Island Of Real becomes XS Café

Auckland’s punk bands were among the most exciting on the live scene in 1979, so the unlicensed music venue Island of Real began booking them. However, the skinheads who followed bands like Zwines favourites The Terrorways would terrorise audiences at gigs and attempt to trash venues. Charley Gray managed Island of Real, pioneering coffee culture in Auckland as well as managing Th’ Dudes. Gray was a busy man and he didn’t need to be calling plumbers to rebuild his toilets after skinheads had smashed them. 

he didn’t need to be calling plumbers to rebuild his toilets after skinheads had smashed them.

So the Island of Real closed in 1980, and Bryan Staff and his flatmates bravely took on the lease and opened XS Café. Staff was a night time DJ on 1ZM and had successfully set up Ripper Records to document the local punk scene with the AK79 compilation album. I remember Bryan manning the door and selling toasties – just what every hungry teenager wanted after bouncing around to local bands!

XS was located in Airedale St, just off Queen St and as a 15-year-old from Mt Roskill I would get off my Lynfield bus in front of the St James cinema and walk the short distance to XS. This walk could turn into a sprint as members of the King Cobras – then a teenage Polynesian gang from Grey Lynn – would hang out in Aotea Square and wait for us punks to start our trek towards XS. Having sighted us the KCs would cross Queen St hot on our trail. We would walk faster, constantly glancing backwards to see how close the KCs were until, either our nerve broke or the KCs began to run at us, so causing a panicked flight towards XS.  


Street tribes

What were the origins of the tensions between Auckland’s punks and Polynesians? I’m not sure. The original punk club Zwines shared street space with Babes, a disco popular with Māori and Polynesian youth, and perhaps the difference in musical styles set confrontation underway. Or in conservative 1970s New Zealand, the punks’ hair and clothing may have sparked a virulent, violent reaction – conform or die! – or something like that. In the UK punks were attacked by teddy boys – this atmosphere of mindless violence certainly fitted the music’s ethos of loathing and paranoia.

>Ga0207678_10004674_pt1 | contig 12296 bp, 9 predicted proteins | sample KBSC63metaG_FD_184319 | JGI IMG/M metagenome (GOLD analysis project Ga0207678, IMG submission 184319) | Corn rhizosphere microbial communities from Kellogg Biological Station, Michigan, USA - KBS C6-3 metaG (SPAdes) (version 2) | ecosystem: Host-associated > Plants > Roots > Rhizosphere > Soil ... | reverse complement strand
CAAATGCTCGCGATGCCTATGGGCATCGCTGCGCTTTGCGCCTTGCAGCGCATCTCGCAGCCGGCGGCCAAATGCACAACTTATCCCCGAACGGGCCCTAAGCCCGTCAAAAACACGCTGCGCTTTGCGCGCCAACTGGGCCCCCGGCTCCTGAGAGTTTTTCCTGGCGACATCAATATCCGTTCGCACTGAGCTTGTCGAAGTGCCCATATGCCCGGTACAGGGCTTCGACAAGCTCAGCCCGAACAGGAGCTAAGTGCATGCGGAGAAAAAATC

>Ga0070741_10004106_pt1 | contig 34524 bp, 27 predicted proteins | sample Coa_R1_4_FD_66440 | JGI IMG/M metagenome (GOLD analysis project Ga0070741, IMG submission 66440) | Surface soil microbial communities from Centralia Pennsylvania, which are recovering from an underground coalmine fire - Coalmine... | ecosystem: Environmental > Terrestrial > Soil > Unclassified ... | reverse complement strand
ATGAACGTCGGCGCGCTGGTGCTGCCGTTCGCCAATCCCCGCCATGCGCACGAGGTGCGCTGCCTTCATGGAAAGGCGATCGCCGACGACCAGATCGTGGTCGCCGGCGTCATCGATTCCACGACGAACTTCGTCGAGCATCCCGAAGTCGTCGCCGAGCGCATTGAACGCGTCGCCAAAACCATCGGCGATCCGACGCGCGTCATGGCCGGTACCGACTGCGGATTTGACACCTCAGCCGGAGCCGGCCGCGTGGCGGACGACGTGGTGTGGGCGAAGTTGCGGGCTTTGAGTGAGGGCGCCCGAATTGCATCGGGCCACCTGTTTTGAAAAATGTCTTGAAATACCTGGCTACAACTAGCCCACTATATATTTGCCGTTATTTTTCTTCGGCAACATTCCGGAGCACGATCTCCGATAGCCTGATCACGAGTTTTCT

XS crowd shot - Photo by Bryan Staff.

If little punks like me were terrified of the KCs we shared with them a fear of the skinheads. Reaching XS breathless, we would shout through the door “KCs! KCs!” and a posse of skinheads would come thundering out and the KCs would turn tail and flee back towards Aotea Square as the bootboys gave chase.

While this might all sound like teenage hi-jinks it could and did get nasty – the skinheads were known to arm themselves with knives, iron bars and even an axe. Once, in 1980, the skins chased the KCs back to their clubhouse and took an axe to the door – how do I know this? At Lynfield College there were pupils associated with both the skins and the KCs and weekend battles would continue on the playground. 


Where did the Auckland skinhead movement come from? I’ve no idea. They existed before the skinheads associated with London’s Oi punk bands – Cockney Rejects, Sham 69, 4 Skins – got any real media coverage. And while the Auckland skinheads would fight with the KCs they were not purely Caucasian, there being Māori and mixed race members. One thing’s for sure – the skinheads were often nasty bruisers and many were more interested in fighting than the music. And if not fighting with the KCs then with anyone else who entered their arena. At XS this meant fights regularly broke out on the dance floor as skins bashed us punks or one another.

Admin thumb regulators

Andrew Boak and Richard Foulkes with The Regulators at XS Café.  - Photo by Jamie Muller.

Joey Ramone would, post-concert, describe that particular gig as the most violent of their career.

The cover of Bryan Staff’s Ripper Records compilation album Rip, Shit Or Bust is a photo of a brawl on the XS floor and the skin with his mouth agape in awe at the ruck underway was one of my Lynfield College alumni. 

The highpoint – if you can call it that – of skinhead Auckland was The Ramones’ Logan Campbell Centre concert in 1980. As the quartet from Queens ripped through their set, skins battled security in a frenzy of violence and attacked members of the audience. Joey Ramone would, post-concert, describe that particular gig as the most violent of their career. At the time I could not believe this, but looking back on late-1970s Auckland, I now believe him: The City of Sails was a brutal place where brawls spilled out of pubs and onto the street every weekend.